Intertidal zone one of many marine wonders

  • Jul. 4, 2008 5:00 p.m.

Submitted by Gwaii Haanas-Exploring Haida Gwaii includes much more than visiting the new Haida Heritage Centre at Qay Llnagaay, hearing the swoosh of water at the base of Tow Hill, or watching bald eagles swoop and perform death-defying acrobatics overhead. No island adventure is complete until you’ve seen the greatest collection of technicolour creatures on earth. To observe this jaw-dropping assortment, you need to look down. Not where you’re standing now. Find a beach at low tide – here you’ll find the intertidal zone.This area is literally located between low tide and high tide. As Jim Lynch begins his novel, The Highest Tide, “if you tell people what you see at low tide they’ll think you’re exaggerating or lying when you’re actually just explaining strange and wonderful things as clearly as you can. You’d have to be a scientist, a poet and a comedian to hope to describe it all accurately, and even then you’d often fall short.”A few weeks ago Clint Johnson Kendrick, a Gwaii Haanas National Park Reserve Warden and his partner, Patrol Officer Billy Yovanovich, rediscovered this world along the seashore. A discarded seven inch-long shell piqued their curiosity. Later they found what looked like small elephant trunks sticking out of the sand and rock along the beach. They had come across some geoducks (Panopea abrupta). The spelling of this clam’s name is quite confusing, as it is pronounced “gooey-duck”. The name and pronunciation comes from the Nisqually First Nation (Puget Sound area), and means “dig deep” -referring to the metre or so down you’d have to dig to get to this clam’s shell. The geoduck extends two siphons up through the sand to reach the water where it feeds on algae. These siphons are encased in what looks surprisingly like an elephant’s trunk. Geoducks can grow to an impressive 4.5 kilograms, but what is most surprising is their life expectancy. The oldest known geoduck was fished from Tasu Sound, off the west coast of Haida Gwaii, and aged at 168 years old. Often we think of “old growth” as a term referring only to trees. But, in the waters and intertidal zone of Haida Gwaii, there are a number of creatures that could be described as “old growth”, including the geoduck. This is one of the reasons why the Government of Canada is working to expand the boundary of Gwaii Haanas deep into the ocean with a National Marine Conservation Area Reserve.Geoducks support a valuable shellfish fishery, with about 65 percent, or approximately $24 million, of the commercial activity occurring within the proposed National Marine Conservation Area Reserve. Every person who spends time on Haida Gwaii develops some level of relationship to the surrounding marine environment. Some of us depend upon the marine environment for our livelihood, others regularly feed upon the bounty it provides, and then there are those who simply observe its amazing inhabitants and changing moods. A National Marine Conservation Area aims to balance these needs.This week a new publication celebrating the Gwaii Haanas marine environment, its creatures, and the relationship between people and the sea has been circulated near you. The story of Gwaii Haanas Marine brings together a wealth of research, revealing complex ecosystems and the hidden lives of some amazing creatures, including geoducks!If this article interests you, keep an eye out for The story of Gwaii Haanas marine at a public place near you. Otherwise contact the Gwaii Haanas National Park Reserve and Haida Heritage Site office at 250-559-8818 for your own copy.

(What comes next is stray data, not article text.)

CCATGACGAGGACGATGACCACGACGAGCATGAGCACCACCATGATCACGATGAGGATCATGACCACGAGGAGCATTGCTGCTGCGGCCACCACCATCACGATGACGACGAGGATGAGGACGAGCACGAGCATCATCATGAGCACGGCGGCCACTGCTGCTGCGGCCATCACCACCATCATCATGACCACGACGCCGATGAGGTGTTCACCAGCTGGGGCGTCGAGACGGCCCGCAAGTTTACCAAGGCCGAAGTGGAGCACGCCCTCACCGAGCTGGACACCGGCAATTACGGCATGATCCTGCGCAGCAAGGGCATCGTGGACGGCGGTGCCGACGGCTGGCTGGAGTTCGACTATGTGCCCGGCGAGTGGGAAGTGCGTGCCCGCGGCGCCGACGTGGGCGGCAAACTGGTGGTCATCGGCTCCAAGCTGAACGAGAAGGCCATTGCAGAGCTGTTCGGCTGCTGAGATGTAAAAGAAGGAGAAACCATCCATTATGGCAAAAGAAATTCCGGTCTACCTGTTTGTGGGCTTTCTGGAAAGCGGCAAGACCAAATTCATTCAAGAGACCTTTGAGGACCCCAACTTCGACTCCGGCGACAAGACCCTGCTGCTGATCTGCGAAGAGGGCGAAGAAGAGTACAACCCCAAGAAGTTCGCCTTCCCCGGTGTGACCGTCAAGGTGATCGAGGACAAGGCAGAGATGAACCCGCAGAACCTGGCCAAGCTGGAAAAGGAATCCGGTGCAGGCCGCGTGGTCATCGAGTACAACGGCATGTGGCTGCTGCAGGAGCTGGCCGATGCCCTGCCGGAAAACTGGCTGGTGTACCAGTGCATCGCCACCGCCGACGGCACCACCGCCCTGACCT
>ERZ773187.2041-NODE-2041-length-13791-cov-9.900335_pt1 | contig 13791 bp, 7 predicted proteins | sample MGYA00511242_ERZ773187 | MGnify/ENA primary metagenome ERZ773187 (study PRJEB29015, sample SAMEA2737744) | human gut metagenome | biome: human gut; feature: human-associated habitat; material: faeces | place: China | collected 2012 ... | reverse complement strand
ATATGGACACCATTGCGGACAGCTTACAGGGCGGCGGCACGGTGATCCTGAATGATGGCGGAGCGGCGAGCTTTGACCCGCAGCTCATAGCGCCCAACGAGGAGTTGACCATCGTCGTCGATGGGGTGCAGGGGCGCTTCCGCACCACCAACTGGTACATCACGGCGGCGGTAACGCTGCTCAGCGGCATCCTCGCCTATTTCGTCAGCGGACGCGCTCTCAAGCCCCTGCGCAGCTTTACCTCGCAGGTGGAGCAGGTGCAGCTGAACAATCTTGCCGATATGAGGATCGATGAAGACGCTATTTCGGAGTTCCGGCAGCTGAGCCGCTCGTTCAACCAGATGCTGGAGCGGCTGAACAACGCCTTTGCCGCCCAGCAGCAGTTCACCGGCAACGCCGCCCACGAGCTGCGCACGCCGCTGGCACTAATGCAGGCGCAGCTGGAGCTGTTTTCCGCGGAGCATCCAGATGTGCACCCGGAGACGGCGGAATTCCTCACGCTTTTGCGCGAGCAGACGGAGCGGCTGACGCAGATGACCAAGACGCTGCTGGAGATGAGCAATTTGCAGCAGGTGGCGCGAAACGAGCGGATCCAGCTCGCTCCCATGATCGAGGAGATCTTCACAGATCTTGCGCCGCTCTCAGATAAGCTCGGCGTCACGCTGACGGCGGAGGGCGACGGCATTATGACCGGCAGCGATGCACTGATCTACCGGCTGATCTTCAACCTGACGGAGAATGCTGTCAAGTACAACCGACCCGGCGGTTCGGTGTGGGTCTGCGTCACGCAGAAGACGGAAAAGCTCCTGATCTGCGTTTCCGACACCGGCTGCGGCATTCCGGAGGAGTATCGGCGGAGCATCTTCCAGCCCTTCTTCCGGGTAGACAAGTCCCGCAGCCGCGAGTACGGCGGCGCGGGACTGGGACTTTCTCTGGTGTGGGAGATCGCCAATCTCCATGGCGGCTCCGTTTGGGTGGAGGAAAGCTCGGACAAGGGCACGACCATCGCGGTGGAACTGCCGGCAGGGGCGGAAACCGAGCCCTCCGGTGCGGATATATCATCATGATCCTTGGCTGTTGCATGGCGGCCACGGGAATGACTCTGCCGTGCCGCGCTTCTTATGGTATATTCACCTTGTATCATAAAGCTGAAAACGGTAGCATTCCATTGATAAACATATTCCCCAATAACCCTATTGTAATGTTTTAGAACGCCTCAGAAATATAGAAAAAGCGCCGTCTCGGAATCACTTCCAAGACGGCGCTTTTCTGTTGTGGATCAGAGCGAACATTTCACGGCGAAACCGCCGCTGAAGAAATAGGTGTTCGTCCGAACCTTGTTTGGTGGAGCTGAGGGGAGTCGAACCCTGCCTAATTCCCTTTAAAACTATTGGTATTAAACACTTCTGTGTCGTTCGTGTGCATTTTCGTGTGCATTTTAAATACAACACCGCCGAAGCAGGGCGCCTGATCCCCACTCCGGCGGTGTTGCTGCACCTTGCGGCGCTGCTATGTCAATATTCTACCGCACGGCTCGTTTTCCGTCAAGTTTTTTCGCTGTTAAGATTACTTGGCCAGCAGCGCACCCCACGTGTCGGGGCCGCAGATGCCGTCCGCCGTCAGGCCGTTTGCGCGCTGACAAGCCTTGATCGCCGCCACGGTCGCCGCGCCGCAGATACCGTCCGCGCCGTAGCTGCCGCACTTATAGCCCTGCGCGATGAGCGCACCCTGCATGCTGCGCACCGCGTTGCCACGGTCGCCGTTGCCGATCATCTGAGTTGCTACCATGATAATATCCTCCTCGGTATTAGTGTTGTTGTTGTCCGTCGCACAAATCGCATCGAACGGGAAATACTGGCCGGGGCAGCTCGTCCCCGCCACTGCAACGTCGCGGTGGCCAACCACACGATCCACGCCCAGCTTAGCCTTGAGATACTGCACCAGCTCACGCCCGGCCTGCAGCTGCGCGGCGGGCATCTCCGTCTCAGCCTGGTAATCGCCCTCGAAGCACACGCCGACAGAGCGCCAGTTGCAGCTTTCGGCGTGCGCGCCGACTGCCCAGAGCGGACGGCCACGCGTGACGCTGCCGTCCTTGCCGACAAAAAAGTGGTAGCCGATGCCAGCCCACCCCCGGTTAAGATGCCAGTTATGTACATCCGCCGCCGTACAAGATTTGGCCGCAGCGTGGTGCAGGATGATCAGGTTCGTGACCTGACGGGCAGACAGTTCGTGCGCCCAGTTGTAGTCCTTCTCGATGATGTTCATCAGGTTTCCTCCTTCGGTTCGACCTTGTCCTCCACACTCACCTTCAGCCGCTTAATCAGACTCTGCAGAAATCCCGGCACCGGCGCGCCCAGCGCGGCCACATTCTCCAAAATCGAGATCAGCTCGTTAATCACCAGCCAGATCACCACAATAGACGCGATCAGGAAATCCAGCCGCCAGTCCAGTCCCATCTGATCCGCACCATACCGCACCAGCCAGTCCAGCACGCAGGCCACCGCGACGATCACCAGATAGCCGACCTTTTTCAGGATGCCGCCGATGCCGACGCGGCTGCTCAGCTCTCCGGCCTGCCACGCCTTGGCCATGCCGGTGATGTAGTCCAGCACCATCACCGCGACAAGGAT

Just Posted

Masset fishing derby proves to be a catch

All ages participated in the competition to bring in the top salmon and halibut hauls

Yarn Bombing mastermind is back in town

Big Canada Day longweekend in the works

Maritime Museum project receives legacy grant

A special project of the Dixon Entrance Maritime Museum Society has been… Continue reading

Richardson Ranch celebrating 100 years of family and ranching in Haida Gwaii

Tlell Polled Hereford’s continue to win awards while the ranch becomes a popular spot for visitors

Sustainble economy flourishing in Haida Gwaii and Great Bear Rainforest thanks to First Nations investments

From 2008-2018, funding initiatives led to more than $286 million in new investments

First ever Nisga’a mortuary totem pole unveiled in Prince Rupert cemetery on Father’s Day weekend

The pole was unveiled at Fairview Cemetery in honour of the late Robert Tait, renowned carver

MPs hear retired B.C. nurse’s petition to change compensation for fatal medical errors

Teri McGrath wants provinces to implement no-fault system for medical errors

Horgan says he’ll still defend B.C. coast after second Trans Mountain approval

Meanwhile, one B.C. First Nation has announced plans for a legal challenge

Demonstrators on either side of Trans Mountain debate clash in Vancouver

Crowd heard from member of Indigenous-led coalition that hopes to buy 51% of expansion project

Grieving B.C. mom hopes Facebook message leads to new investigation into son’s Surrey homicide

Criminal Justice Branch didn’t lay charges, concluding no substantial likelihood of murder or manslaughter conviction

B.C.’s measles vaccination program gains traction in May

More than 15,000 doses of the MMR vaccine has been administered across the province

B.C. farmers concerned Agricultural Land Reserve changes choking their livelihood

Dozens voice concerns at special meeting hosted on Vancouver Island

UPDATE: Two-year-old involved in Chilliwack pool drowning has died

Toddler was reported to not be breathing as air ambulance called out Thursday afternoon

Family frustrated Terrace dad with advanced cancer must wait weeks for treatment

‘We can see his health declining every day,’ daughter says

Most Read